Frampton Marsh transforms into winter wildlife wonderland

Our work

Our work
You might be surprised to read that our work is far broader than nature reserves and Big Garden Birdwatch. Read more about what else we do.

Bugs, Birds and Beasts in the East

All of our up to date fun and frolics in the East from office antics to great conservation stories and those magical connections with nature.

Frampton Marsh transforms into winter wildlife wonderland

  • Comments 1
  • Likes

Author: Chris Andrews, RSPB Frampton Marsh

 

 


Picture Credit: Andy Hay

In the days of Alfred the Great, the coast of Lincolnshire was the landing ground for roving parties from the North. They came to these shores looking for easy pickings, or a way to escape the harsh conditions in Scandinavia. Well, it is still happening today, but instead of boat loads of bearded Vikings, thankfully we are just talking birds!

Nowadays we look forward to our influx of Scandinavian visitors. In fact, at this time of year Frampton Marsh begins to transform into a real wildlife wonderland.

Thanks to our location right on the edge of The Wash, the annual influx of ducks, geese and waders in the colder months is truly something to behold. Having bred in places such as the Baltic, Scandinavia and Siberia, huge flocks of birds move southwards, ahead of harsher weather, to spend the winter on British shores. Imagine the spectacular sight of tens of thousands of birds, crowding the skies and filling the air with their cries.

They are particularly attracted to places like Frampton Marsh thanks to the hard work of our staff and volunteers, who have created the perfect conditions for a wide variety of birds to spend a sheltered, food filled winter. A patchwork of saltmarsh, open water, reedy pools and splashy fields cater for the needs of a fascinating range of feathered visitors. Small ducks such as teals, with their striking red and green head pattern, have begun to dabble at the edges of pools in their hundreds; wigeons are grazing on grass in their thousands, whistling to one another as they go; elegant pintail ducks are busy plucking weed from the bottom of our deeper pools; and brent geese, small dark geese whose name means ‘burnt’, burp their way across saltmarsh, grazing on the specialised grass that grows there. Still more birds, such as the elegant whooper swans, feed on nearby fields during the day and fly in to the reserve to sleep in the security of our pools at night. To add a bit of confetti to our wild bird spectacle, we are also the to go-to spot for huge clouds of waders such as golden plover and lapwing, who provide an incredible display as they move through the skies above the site like airborne shoals of fish.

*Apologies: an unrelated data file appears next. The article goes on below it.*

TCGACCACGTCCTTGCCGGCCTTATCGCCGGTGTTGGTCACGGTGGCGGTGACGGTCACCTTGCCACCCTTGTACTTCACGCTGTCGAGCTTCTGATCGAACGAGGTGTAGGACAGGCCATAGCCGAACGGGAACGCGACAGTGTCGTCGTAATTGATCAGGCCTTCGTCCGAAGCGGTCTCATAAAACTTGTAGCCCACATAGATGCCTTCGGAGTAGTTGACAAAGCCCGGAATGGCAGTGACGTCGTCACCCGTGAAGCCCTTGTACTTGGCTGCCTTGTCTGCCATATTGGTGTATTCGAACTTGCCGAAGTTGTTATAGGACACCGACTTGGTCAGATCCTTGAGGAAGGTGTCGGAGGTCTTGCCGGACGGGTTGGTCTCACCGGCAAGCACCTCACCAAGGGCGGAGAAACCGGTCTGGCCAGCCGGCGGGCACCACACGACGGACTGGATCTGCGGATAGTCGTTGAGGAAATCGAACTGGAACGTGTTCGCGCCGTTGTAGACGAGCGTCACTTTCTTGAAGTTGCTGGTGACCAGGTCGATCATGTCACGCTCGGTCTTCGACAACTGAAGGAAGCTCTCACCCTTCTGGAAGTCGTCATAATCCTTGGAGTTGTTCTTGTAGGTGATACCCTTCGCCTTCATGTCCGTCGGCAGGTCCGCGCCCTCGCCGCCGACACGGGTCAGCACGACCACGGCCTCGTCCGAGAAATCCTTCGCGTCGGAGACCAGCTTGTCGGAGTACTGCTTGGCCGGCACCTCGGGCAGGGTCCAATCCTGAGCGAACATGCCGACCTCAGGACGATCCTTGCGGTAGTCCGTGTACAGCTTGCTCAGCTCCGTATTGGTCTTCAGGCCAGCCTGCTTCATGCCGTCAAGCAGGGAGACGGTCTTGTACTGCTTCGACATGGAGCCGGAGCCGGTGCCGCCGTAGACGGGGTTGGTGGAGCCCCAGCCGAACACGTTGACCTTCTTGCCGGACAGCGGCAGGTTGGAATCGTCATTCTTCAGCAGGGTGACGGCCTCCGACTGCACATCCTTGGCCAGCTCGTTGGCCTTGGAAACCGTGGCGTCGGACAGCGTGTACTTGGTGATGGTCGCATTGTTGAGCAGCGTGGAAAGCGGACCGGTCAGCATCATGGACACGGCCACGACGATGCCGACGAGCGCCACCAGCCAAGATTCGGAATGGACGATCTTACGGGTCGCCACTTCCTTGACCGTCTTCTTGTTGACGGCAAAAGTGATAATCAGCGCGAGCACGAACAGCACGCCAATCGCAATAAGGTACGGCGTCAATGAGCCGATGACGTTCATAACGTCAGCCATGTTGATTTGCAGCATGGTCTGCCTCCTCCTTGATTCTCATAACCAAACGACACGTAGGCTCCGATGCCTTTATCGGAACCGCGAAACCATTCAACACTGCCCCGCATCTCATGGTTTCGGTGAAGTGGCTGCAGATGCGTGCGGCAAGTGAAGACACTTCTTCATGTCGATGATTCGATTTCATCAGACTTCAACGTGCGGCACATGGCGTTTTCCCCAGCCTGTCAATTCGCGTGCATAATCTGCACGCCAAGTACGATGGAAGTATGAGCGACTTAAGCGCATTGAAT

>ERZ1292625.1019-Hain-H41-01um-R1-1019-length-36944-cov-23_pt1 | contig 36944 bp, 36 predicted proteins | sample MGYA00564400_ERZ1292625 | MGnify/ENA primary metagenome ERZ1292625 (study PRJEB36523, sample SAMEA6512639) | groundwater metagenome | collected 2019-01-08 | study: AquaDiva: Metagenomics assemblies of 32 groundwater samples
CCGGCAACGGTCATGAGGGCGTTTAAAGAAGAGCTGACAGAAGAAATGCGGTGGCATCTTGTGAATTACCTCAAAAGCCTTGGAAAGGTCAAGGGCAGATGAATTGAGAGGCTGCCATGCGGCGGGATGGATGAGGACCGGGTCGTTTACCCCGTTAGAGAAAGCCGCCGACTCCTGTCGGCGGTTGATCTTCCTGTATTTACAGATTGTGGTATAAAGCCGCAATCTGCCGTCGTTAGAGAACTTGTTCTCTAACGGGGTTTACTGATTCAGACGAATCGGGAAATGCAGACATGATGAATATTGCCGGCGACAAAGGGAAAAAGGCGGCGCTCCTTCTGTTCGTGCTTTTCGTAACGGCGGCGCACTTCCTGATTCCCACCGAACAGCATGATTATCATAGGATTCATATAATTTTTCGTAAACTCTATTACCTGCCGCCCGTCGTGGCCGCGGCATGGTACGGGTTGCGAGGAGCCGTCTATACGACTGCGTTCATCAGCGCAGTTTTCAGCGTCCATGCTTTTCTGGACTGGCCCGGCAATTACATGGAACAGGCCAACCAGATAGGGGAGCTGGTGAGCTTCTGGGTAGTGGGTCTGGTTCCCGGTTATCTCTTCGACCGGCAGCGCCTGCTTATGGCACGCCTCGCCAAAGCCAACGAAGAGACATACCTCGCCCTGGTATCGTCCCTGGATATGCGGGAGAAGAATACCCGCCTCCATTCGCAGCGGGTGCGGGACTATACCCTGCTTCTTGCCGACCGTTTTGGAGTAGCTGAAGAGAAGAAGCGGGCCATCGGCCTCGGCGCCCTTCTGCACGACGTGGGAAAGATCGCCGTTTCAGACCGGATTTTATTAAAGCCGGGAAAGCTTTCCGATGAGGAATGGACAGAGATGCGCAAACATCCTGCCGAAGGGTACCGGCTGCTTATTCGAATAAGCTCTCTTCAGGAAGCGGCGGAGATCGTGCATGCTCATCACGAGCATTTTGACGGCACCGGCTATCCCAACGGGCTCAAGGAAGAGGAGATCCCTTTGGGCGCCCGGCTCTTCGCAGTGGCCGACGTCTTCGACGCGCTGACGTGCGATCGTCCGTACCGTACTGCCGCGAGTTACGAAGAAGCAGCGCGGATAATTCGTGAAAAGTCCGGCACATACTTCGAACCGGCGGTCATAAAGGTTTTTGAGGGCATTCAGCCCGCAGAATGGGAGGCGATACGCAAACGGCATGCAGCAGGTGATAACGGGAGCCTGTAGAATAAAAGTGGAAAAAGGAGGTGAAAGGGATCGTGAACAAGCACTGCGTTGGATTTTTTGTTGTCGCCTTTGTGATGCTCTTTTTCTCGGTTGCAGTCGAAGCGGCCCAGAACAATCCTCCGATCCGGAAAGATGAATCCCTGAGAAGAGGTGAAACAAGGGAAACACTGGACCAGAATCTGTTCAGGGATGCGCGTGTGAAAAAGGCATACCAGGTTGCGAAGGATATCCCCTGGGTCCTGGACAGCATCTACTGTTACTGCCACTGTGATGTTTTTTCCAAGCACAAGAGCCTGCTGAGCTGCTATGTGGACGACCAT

Picture Credit: Andy Hay

Of course, all of this doesn’t happen by chance. Frampton Marsh is a shining example of what can be done by dedicated people with a passion for wildlife and an eye to the future. The reserve’s wardens and volunteers pride themselves on pioneering new ways of improving the land for wildlife. One of the driving principles at Frampton is that of ‘dynamic management’ or, in other words, changing everything around. Rather than having bits of the site that are always wet or always dry, the wardens keep the site in a constant state of flux, which suits the wildlife down to the ground.

Frampton is fast becoming a top attraction for those looking to see some superb winter wildlife so as birdlife moves south this winter, why not pencil in a trip north?

For more information, visit www.rspb.org.uk/framptonmarsh

Comments